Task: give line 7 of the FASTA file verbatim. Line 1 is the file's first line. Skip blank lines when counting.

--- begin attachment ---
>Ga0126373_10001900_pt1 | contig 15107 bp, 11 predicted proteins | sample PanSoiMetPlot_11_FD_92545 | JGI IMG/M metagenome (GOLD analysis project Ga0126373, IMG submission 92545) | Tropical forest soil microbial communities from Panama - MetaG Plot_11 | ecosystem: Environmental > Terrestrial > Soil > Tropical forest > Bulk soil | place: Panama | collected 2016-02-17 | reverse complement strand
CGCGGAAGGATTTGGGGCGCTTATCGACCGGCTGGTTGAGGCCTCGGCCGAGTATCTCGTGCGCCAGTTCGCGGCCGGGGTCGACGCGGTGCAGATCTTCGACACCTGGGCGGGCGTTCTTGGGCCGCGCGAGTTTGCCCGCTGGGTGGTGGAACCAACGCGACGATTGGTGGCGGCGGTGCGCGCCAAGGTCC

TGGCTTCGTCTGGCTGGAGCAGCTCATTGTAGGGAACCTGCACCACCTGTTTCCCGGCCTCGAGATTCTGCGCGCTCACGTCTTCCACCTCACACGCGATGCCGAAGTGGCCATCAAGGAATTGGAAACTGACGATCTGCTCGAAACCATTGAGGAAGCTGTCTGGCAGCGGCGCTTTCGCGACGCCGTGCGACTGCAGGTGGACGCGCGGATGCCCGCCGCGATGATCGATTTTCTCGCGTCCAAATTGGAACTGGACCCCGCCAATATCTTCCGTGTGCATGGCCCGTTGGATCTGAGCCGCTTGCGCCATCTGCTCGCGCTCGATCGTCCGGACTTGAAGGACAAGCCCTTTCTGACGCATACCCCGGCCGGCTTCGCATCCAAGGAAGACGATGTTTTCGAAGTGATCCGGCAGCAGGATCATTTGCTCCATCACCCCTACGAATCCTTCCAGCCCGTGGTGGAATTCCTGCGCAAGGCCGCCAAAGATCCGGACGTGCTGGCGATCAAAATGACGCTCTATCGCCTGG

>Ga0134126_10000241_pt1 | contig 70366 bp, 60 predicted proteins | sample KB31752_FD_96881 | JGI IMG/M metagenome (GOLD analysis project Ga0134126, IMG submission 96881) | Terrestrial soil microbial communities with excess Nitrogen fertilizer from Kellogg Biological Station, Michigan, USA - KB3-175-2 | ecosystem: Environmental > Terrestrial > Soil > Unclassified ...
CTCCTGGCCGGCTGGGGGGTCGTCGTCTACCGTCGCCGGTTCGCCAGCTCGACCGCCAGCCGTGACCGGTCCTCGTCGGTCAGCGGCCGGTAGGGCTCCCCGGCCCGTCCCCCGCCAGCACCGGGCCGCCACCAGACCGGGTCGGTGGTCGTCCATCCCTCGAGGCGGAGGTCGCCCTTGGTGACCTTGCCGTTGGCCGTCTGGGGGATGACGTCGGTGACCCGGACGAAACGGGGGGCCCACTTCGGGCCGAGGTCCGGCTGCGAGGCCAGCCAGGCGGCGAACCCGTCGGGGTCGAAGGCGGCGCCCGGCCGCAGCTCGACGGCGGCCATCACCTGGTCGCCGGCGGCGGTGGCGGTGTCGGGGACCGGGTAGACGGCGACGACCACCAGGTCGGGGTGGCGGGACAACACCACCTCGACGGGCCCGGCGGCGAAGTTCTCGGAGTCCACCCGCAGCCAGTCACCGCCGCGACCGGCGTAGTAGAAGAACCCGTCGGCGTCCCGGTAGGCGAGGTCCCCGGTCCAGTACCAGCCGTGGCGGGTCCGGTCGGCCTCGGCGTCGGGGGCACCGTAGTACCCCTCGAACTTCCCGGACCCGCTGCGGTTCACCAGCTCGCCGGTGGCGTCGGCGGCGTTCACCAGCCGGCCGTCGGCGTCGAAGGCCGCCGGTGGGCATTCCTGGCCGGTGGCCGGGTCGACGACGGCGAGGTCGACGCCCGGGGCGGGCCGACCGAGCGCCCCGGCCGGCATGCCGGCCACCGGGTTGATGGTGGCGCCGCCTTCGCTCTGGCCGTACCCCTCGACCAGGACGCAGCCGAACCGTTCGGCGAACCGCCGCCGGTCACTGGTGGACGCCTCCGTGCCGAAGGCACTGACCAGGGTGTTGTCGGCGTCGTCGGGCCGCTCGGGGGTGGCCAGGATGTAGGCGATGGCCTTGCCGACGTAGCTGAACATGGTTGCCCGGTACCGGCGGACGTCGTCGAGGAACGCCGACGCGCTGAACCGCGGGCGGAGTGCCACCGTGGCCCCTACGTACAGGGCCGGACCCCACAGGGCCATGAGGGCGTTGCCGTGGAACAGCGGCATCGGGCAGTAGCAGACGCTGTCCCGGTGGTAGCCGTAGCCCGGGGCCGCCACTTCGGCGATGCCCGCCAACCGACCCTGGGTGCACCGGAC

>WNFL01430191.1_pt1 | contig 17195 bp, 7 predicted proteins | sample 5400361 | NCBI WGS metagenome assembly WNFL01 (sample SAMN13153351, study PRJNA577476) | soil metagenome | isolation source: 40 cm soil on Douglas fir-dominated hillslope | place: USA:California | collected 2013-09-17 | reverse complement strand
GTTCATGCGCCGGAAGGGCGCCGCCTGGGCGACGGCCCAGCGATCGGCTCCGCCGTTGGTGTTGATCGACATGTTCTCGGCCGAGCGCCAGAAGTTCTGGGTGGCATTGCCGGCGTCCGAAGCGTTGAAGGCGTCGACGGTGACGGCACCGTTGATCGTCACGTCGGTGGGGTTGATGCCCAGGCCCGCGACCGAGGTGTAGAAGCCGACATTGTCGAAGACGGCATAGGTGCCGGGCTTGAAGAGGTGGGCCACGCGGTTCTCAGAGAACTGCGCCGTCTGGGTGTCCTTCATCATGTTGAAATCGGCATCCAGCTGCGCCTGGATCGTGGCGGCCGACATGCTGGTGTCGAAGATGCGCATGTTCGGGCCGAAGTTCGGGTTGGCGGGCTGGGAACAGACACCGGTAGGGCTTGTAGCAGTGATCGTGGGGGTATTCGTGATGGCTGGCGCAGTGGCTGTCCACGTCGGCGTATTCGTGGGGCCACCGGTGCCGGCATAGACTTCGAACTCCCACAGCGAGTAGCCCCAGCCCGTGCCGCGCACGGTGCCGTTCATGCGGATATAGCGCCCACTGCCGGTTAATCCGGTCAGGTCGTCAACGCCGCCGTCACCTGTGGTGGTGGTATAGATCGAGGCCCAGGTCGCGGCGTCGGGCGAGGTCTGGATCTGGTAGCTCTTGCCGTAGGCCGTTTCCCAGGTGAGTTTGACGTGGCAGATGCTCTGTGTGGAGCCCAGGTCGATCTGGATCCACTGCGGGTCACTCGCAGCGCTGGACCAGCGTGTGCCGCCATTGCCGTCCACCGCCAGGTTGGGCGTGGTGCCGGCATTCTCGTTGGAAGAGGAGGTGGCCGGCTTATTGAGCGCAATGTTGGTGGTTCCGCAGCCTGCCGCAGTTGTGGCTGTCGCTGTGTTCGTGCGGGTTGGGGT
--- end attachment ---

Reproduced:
GTTCATGCGCCGGAAGGGCGCCGCCTGGGCGACGGCCCAGCGATCGGCTCCGCCGTTGGTGTTGATCGACATGTTCTCGGCCGAGCGCCAGAAGTTCTGGGTGGCATTGCCGGCGTCCGAAGCGTTGAAGGCGTCGACGGTGACGGCACCGTTGATCGTCACGTCGGTGGGGTTGATGCCCAGGCCCGCGACCGAGGTGTAGAAGCCGACATTGTCGAAGACGGCATAGGTGCCGGGCTTGAAGAGGTGGGCCACGCGGTTCTCAGAGAACTGCGCCGTCTGGGTGTCCTTCATCATGTTGAAATCGGCATCCAGCTGCGCCTGGATCGTGGCGGCCGACATGCTGGTGTCGAAGATGCGCATGTTCGGGCCGAAGTTCGGGTTGGCGGGCTGGGAACAGACACCGGTAGGGCTTGTAGCAGTGATCGTGGGGGTATTCGTGATGGCTGGCGCAGTGGCTGTCCACGTCGGCGTATTCGTGGGGCCACCGGTGCCGGCATAGACTTCGAACTCCCACAGCGAGTAGCCCCAGCCCGTGCCGCGCACGGTGCCGTTCATGCGGATATAGCGCCCACTGCCGGTTAATCCGGTCAGGTCGTCAACGCCGCCGTCACCTGTGGTGGTGGTATAGATCGAGGCCCAGGTCGCGGCGTCGGGCGAGGTCTGGATCTGGTAGCTCTTGCCGTAGGCCGTTTCCCAGGTGAGTTTGACGTGGCAGATGCTCTGTGTGGAGCCCAGGTCGATCTGGATCCACTGCGGGTCACTCGCAGCGCTGGACCAGCGTGTGCCGCCATTGCCGTCCACCGCCAGGTTGGGCGTGGTGCCGGCATTCTCGTTGGAAGAGGAGGTGGCCGGCTTATTGAGCGCAATGTTGGTGGTTCCGCAGCCTGCCGCAGTTGTGGCTGTCGCTGTGTTCGTGCGGGTTGGGGT